Smartphones are Under-Hyped, and Why it Matters

According to a CNN report in February 2011, smartphones passed a critical milestone in the year 2010. It was the first year that smartphone shipments exceeded shipments for personal computers.

Despite this major milestone, there was more to come. A year later, in February 2012, research firm International Data Corporation (IDC) reported that shipment for smartphones had further increased by an astounding 61.3% from the previous year to reach 491.7 million units globally.

In light of this tremendous growth, a high profile Silicon Valley venture capitalist, Marc Andreessen, made a remarkable statement in an interview on May 2012. He quipped that despite the rise, smartphones were in fact “under-hyped”.

Mr. Andreessen’s firm is well known for its early investment in internet giantsas such as Facebook Inc and Twitter Inc.  He explained his statement in a conversation with Wired magazine:

“We have never lived in a time with the opportunity to put a computer in the pocket of 5 billion people,” Andreessen says. “Practically everyone is going to have a general purpose computer in their pocket, it’s so easy to underestimate that, that has got to be the really, really big one.”

Under-hyped in Singapore?  

The proliferation of smartphones in Singapore is hard to miss whenever you step into an MRT or bus. According to research outfit Nielsen, Singapore has among the highest smartphone penetrations in Asia at 87%. This deep smartphone penetration has not gone unnoticed by a few listed companies in Singapore.

Take ComfortDelgro Corporation Limited (SGX: C52) for instance. The company’s bus subsidiary SBS Transit Ltd. (SGX:S61) launched its Intelligent Route Information System (iris) app on 11 April 2011. By the end of 2013, ComfortDelgro reported that the iris app (together with other apps) collectively received an average of five million queries a day for the next bus arrival timings. This was a two-and-a-half fold increase from two million daily hits in 2012.

Furthermore, ComfortDelgro’s Taxi Booking app registered a total of 2.13 million downloads, and recorded 13.3 million app bookings for 2013. This made up 41% of its total bookings received. Considering the population of Singapore is 5.4 million, all these are stunning statistics.

Threat or opportunity?

The reason why ComfortDelgro is acting proactively might be because its taxi operations is facing emerging threats. In July this year, local newspaper site myPaper reported that US technology company Uber began offering taxi rides that were at least 20% cheaper than current taxi rates. At the moment, it would appear that ComfortDelgro is large enough to hold its own, but what about other Singapore listed companies which may be facing looming threats from smartphone powered services?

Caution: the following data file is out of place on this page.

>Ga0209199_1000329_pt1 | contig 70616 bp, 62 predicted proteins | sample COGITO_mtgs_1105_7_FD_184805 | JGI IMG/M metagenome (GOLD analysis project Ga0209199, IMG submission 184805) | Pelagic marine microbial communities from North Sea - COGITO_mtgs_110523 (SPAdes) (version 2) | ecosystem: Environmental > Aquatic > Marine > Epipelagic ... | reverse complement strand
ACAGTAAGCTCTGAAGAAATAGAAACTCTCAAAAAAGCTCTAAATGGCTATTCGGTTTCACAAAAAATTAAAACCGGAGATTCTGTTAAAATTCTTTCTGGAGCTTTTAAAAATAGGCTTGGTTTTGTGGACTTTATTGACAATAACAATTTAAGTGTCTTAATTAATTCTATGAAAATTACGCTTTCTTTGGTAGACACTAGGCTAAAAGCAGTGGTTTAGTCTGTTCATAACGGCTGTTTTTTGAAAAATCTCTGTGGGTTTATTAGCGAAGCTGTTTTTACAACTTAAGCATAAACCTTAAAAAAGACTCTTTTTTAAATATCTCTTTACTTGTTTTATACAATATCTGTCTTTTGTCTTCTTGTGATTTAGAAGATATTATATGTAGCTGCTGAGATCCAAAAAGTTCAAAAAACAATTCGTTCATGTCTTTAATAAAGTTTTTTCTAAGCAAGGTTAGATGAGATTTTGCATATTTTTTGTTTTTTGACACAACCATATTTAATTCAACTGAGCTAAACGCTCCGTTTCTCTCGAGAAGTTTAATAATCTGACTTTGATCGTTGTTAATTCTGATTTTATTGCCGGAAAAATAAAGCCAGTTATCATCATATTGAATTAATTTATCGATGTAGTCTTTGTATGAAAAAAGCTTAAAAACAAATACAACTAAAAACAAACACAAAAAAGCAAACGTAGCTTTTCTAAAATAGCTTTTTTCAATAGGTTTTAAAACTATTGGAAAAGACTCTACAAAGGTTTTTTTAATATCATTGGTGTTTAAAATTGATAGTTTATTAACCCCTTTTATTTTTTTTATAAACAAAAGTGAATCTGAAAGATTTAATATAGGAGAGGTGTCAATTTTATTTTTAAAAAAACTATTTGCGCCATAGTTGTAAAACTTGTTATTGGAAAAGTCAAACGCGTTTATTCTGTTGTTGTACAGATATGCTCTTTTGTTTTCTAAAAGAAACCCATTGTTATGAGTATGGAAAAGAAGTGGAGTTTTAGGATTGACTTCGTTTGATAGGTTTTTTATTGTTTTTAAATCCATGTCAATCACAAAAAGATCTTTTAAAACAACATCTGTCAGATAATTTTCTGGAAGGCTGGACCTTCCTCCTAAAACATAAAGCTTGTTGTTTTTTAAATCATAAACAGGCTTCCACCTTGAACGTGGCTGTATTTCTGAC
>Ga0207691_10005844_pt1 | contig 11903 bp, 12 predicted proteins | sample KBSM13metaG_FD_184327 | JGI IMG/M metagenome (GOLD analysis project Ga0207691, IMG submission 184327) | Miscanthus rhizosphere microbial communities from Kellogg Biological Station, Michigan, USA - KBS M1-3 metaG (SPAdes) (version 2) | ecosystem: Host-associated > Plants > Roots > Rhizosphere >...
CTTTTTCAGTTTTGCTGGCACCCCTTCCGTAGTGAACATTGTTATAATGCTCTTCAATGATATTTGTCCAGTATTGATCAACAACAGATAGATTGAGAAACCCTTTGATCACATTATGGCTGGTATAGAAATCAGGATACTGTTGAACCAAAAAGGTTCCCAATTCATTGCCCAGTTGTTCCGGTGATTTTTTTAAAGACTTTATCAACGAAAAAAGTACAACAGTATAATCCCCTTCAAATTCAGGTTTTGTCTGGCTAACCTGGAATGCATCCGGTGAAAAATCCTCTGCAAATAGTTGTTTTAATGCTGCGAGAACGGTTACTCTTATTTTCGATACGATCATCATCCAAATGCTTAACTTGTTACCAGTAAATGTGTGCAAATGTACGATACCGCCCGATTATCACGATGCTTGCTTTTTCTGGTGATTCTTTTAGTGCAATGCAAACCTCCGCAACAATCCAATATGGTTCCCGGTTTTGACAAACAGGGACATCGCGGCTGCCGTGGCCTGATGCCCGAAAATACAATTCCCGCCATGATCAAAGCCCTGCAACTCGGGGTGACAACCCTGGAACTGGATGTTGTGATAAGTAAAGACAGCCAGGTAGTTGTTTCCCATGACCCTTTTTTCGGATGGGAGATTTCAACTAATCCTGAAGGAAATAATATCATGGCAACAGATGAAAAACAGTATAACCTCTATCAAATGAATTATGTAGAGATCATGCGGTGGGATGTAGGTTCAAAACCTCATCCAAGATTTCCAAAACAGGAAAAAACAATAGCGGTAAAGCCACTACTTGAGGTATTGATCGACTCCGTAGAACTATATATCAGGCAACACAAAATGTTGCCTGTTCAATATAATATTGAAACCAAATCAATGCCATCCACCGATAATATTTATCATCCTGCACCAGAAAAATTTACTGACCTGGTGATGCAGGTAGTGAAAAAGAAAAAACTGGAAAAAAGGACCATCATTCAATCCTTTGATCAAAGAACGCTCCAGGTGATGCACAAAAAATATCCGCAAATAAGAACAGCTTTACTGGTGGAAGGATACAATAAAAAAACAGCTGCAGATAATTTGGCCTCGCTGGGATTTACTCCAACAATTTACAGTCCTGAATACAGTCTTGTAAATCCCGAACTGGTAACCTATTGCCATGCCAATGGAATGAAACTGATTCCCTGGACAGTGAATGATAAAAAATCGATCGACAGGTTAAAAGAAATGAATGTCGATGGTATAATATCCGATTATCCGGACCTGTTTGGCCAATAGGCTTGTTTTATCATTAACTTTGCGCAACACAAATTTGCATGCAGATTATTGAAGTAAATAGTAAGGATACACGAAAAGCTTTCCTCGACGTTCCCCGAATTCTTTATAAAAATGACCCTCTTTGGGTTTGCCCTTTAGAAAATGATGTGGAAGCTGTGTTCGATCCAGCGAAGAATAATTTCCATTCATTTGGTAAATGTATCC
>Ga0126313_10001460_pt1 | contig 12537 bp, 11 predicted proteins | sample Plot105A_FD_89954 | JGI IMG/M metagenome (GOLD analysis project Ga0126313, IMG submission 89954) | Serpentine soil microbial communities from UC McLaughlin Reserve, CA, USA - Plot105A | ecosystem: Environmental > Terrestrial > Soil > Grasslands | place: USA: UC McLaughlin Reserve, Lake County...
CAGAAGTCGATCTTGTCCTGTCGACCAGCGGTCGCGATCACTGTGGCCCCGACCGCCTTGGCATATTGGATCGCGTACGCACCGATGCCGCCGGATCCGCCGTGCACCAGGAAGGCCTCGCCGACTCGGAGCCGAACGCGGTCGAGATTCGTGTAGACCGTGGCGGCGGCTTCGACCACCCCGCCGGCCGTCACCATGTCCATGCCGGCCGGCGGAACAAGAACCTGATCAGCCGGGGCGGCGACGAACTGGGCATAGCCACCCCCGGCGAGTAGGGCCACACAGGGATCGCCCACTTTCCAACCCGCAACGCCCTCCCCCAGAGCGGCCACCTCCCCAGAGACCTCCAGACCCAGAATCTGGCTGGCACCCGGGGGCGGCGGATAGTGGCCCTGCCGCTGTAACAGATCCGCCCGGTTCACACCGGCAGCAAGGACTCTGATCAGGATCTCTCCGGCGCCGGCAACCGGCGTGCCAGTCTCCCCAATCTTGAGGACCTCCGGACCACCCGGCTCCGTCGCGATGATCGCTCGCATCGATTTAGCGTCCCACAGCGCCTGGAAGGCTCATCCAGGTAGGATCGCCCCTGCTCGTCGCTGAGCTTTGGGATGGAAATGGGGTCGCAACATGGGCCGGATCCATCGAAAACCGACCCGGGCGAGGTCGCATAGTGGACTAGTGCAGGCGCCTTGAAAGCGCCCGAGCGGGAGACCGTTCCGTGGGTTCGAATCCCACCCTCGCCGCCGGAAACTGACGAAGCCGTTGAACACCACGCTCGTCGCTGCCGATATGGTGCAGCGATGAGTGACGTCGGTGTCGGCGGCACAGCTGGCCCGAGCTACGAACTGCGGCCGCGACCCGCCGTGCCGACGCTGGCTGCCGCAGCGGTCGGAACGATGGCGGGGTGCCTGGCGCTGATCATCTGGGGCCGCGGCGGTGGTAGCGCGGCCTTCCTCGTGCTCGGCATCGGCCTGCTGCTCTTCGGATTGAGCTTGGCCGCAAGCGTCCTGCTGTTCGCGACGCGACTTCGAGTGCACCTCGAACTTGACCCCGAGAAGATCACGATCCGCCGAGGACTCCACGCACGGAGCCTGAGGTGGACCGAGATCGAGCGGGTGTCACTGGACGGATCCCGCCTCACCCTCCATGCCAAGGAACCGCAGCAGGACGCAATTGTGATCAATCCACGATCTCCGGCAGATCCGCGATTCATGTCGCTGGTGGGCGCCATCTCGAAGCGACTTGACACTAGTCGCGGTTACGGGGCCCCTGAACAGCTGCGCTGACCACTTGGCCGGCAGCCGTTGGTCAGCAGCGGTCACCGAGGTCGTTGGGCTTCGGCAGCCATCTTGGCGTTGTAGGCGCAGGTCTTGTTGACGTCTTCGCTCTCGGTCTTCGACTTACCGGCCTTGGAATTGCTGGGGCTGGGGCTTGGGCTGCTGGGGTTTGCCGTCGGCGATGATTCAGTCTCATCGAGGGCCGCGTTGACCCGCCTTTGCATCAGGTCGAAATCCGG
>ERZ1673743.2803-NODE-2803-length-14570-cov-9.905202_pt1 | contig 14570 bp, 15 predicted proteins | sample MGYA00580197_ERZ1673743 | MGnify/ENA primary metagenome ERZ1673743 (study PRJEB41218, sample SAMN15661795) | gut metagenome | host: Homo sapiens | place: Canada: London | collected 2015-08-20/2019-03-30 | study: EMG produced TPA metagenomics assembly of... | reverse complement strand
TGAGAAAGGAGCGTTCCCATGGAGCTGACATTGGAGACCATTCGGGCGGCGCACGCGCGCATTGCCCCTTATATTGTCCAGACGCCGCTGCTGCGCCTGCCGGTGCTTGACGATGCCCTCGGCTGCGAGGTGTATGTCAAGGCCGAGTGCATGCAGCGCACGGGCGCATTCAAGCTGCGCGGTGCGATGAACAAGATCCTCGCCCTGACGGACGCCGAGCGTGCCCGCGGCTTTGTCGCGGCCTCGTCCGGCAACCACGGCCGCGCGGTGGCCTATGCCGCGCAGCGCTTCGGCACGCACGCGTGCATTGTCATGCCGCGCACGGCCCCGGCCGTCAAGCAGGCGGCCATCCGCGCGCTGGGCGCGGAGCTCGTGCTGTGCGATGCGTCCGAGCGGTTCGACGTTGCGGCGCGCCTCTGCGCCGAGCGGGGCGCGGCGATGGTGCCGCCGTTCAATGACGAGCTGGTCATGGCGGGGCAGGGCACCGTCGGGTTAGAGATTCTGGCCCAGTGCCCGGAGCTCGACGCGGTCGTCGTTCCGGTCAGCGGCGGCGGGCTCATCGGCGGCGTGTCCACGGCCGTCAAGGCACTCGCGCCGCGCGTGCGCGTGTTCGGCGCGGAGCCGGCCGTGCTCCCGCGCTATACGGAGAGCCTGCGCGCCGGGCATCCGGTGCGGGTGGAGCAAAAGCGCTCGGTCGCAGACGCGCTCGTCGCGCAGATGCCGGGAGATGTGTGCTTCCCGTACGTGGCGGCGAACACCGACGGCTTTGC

For that, the chief executive officer for Starhub Ltd. (SGX:CC3) Tan Tong Hai might have the best advice for Singaporean incumbents:

“I think it is very important to embrace what people would term as disruptive technology. I have seen too many times — when you try to defend what you have, you end up losing everything. I am always mindful that while we have a thriving Pay-TV model, we have to experiment [with] the new TV.

I think the key word is experiment. We ought to experiment and not to fear. 

Because sometimes we fear that it may cannibalize your existing business. There is something we ought to learn that is to practice cannibalism because I think you’ll rather practice cannibalism on your own than to see your competitor eating up your business.

Similarly, Starhub is not free of threats in video content streaming through the internet on smart devices. In this case, Starhub is looking to enhance the capabilities of its traditional set-up boxes. Beside this, Mr. Tan also quipped about the need to “put the content to all the [smart] devices that you can think off” as the younger generation may prefer to watch content with an on-demand basis. Time will tell if Starhub is able to fend off its threats.

Foolish bottom line

The smartphone revolution may indeed be “under-hyped” at the moment. In a 2014 report from another venture capitalist Kleiner Perkins, total smartphone users globally was 1.6 billion versus total mobile phone users of 5.2 billion. In other words, it is possible that we are just less than one third of the way through this trend.

As Foolish investors, it is hard predict where this massive trend will ultimately lead to but at the same time, it is possible to ask whether the companies we, as shareholders, own would be affected by this trend.

If so, we should ask the right questions on how the incumbent would respond to it. Its future survival might just hinge on its answer.

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The information provided is for general information purposes only and is not intended to be personalised investment or financial advice. Motley Fool Singapore contributor Chin Hui Leong doesn’t own shares in any companies mentioned.